addition to a checking line.1
As for those entering the park from
from next-door Hoopsworld, here's an ;
important policy change: Hockeyland
requires all employees to establish resi-
dence within the park's gates no less than

'M'fans
two months prior to tourist season.
Now, a brief commercial announce-
ment. Hockeyland is offering a money-
balk, schedule guarantee. As if Albert
White's exploits weren't enough, visitors
of Hoopsworld were recently reminded
upon picking up their season passes of
the less than thrilling home slate, which
starts tonight with Australian Adelaide,.
another in a long line of international
juggernauts to open a new season of bas-
ketball at Crisler Arena, that Hockeyland
guarantees a jam-packed home schedule
of exciting conference and non-confer-
ence opponents.
WARNING: Attention Crisler regu-.
lars, or rather, every-once-in-a-whiles,
homework is not an acceptable excuse
for missing a game at Yost. Also, visitors
from Hoopsworld should not fear the,,
supportive cheering inside Hockeyland
headquarters. Yost fans not only show
up, but they actually try to create a
home-team advantage, probably a' for-
eign concept to those from Hoopsworld.
A sense of hospitality is also required in
Hockeyland, as it is polite to alert an
opposing goaltender of any phone calls
from his mom.
Hockeyland is ready to open its gates,
but lines may be long in coming days.
Following their most recent study,
Hockeyland researchers warned of a
sharp attendance increase. Subjects were
asked to pick from choice A, see the
Michigan hockey team raise its champi-
onship banner and beat Ohio State and
Bowling Green in one weekend, or B,
wave bye-bye to yet another Michigan
basketball defectee and watch the foot-
ball team blow a perfectly exciting Rose
Bowl push with a lackluster effort
against a team it should've beaten hand-
ily.
Results indicated that option B has
lost its novelty after a few years.

WARREN ZINN/Daily
Michigan's Jason Botterill hunches over after taking on the Bowling Green bench Saturday night. He went after Bowling
Green's Mike Johnson after he charged Michigan captain Brendan Morrison. But before hockey night turned into fight night,
Michigan used a 1:15 stretch to break a third-period tie and earn a 4-1 victory.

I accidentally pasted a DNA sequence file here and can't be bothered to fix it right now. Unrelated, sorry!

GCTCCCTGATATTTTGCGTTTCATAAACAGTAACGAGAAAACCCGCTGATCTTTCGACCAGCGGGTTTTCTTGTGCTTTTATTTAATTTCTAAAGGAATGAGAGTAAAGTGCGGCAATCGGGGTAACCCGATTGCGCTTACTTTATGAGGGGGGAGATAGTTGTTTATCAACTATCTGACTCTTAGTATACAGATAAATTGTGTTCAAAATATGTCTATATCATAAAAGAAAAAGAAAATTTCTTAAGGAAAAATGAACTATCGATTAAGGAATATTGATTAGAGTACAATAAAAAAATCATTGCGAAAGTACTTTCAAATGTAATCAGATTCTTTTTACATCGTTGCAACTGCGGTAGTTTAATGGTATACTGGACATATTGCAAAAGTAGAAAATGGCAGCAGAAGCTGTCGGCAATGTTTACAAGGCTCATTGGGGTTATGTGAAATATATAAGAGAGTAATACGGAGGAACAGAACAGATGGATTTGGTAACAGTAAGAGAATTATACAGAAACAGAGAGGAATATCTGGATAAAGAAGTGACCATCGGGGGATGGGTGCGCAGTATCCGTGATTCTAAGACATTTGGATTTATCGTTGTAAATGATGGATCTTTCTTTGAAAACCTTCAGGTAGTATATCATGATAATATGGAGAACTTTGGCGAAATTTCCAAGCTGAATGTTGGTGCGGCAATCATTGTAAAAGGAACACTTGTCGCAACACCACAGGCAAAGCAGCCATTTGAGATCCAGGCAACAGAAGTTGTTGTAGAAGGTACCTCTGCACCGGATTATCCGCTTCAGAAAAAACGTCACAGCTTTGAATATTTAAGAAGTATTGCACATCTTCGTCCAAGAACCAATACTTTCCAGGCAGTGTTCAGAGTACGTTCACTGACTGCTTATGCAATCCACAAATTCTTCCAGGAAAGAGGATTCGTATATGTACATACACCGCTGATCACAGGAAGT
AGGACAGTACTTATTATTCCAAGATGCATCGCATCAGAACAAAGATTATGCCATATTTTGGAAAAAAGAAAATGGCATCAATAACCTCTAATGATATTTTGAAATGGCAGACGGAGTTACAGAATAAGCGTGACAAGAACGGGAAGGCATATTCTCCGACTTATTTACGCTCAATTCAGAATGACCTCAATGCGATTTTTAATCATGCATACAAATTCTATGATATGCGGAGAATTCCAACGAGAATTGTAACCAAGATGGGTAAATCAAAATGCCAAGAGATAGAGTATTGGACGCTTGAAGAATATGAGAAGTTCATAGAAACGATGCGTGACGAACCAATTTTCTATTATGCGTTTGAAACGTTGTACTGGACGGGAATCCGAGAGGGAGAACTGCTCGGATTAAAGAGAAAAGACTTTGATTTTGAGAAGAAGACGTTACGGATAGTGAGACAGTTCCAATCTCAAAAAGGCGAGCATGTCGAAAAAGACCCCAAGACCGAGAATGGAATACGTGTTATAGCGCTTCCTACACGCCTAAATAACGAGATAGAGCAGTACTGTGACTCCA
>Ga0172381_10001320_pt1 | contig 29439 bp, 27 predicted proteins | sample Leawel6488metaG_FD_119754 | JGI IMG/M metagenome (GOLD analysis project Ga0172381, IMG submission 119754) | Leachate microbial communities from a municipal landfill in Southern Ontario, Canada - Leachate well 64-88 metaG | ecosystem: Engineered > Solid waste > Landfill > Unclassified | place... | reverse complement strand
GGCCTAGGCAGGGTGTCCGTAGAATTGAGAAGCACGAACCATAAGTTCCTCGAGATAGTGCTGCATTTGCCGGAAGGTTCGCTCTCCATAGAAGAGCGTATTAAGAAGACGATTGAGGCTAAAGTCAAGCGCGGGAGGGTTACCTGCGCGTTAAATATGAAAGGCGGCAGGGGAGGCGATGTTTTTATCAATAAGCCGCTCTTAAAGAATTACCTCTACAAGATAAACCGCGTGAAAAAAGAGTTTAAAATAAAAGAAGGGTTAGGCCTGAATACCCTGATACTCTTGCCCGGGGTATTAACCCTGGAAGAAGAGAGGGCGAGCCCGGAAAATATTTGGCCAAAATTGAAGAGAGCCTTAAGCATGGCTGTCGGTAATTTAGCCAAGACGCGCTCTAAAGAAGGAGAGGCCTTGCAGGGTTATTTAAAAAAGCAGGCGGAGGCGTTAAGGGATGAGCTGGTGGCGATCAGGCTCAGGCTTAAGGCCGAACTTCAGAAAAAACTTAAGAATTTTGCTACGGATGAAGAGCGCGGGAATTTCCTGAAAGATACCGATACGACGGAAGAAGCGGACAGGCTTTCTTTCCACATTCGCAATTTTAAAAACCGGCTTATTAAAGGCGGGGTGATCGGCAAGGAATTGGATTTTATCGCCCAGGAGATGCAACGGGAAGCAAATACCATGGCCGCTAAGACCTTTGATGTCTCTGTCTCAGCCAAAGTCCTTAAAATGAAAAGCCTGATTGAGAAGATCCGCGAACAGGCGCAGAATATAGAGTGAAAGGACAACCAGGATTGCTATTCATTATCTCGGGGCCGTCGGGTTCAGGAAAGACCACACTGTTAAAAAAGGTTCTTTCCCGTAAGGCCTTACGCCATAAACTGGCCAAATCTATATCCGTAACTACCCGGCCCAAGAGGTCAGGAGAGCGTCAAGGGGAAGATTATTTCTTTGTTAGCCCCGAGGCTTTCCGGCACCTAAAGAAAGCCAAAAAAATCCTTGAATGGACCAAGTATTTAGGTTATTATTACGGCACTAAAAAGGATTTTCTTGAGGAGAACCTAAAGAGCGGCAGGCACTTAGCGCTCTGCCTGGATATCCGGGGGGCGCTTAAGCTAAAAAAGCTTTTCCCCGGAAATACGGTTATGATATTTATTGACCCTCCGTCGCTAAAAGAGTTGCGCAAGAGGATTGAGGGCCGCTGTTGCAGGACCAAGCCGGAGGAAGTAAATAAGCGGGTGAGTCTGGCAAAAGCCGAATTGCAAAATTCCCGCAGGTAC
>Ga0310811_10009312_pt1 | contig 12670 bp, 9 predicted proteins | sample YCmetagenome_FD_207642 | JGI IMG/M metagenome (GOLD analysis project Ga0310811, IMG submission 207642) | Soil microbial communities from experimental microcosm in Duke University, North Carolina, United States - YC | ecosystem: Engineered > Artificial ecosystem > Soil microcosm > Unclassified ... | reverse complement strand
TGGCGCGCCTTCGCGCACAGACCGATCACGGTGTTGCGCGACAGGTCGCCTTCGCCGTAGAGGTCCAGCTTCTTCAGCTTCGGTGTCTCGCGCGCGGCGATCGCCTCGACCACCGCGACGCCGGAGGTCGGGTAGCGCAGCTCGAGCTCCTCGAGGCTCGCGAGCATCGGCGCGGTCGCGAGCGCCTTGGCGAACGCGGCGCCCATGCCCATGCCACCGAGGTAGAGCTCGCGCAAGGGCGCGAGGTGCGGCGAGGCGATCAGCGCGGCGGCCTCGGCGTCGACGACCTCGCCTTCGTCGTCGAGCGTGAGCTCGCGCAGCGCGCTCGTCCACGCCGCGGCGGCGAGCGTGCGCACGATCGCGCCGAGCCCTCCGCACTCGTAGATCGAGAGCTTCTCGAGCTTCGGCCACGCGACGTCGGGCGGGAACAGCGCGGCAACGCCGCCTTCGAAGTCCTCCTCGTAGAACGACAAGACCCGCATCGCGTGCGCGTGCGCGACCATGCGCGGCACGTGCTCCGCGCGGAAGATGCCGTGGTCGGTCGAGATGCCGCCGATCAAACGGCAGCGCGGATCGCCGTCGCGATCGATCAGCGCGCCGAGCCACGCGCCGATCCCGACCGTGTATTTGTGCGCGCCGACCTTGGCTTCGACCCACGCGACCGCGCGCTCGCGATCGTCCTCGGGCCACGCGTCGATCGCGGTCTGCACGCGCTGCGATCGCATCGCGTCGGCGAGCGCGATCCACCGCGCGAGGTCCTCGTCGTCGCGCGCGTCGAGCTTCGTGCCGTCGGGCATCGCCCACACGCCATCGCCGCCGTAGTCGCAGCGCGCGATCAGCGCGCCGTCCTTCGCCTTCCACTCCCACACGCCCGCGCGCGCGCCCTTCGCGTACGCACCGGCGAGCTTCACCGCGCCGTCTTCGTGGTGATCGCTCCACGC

Third-period spurt keys victory

By James Goldstein
Daily Sports Writer
Before the fracas in the waning moments of Michigan's 4-1
victory over Bowling Green on Saturday, it was a hard-fought
game with few punches thrown.
It's not as if there weren't slashes, high-sticks, shoves after
the whistle and blatant hooking. This game had all of those.
But the game went at an intense back-and-forth pace that
was relatively clean - that is, until the final minutes of the
game.
Yet, the game wasn't decided by the brawls. Forgetting the
mayhem occurring at the end of the game, a stretch of 1:15 in
the middle of the third period with the game knotted at one
changed the tone of the contest from nothing-out-of-the-ordi-
nary to exciting to wacky.
Only 75 ticks on the clock, but so much happened. By the
end of that frame, the Wolverines took the lead for good. The
Falcons looked frustrated. And the roar of the sold-out crowd
at Yost Ice Arena grew to a crescendo.
It all started when Michigan center John Madden received a
long feed from his own blue line, and skated in for what looked
to be a breakaway.
Bowling Green defenseman Kelly Perrault hooked Madden,
dragging him down to the ice. Fans were screaming for a
penalty shot. The referees ruled Madden didn't have a clear
path to the goal.
The clock read 8:55.
"(Madden) goes in all alone, and you think a penalty shot is
going to be called," Bowling Green coach Buddy Powers said.
"It's not called, and when (Michigan) is on the power play, they
are dangerous."
On the Wolverines' sixth and final power play, Michigan
gained control of the puck in the Falcons' zone and did a good
job of keeping it there. Madden couldn't control the puck in
front of Bowling Green goaltender Mike Savard, and the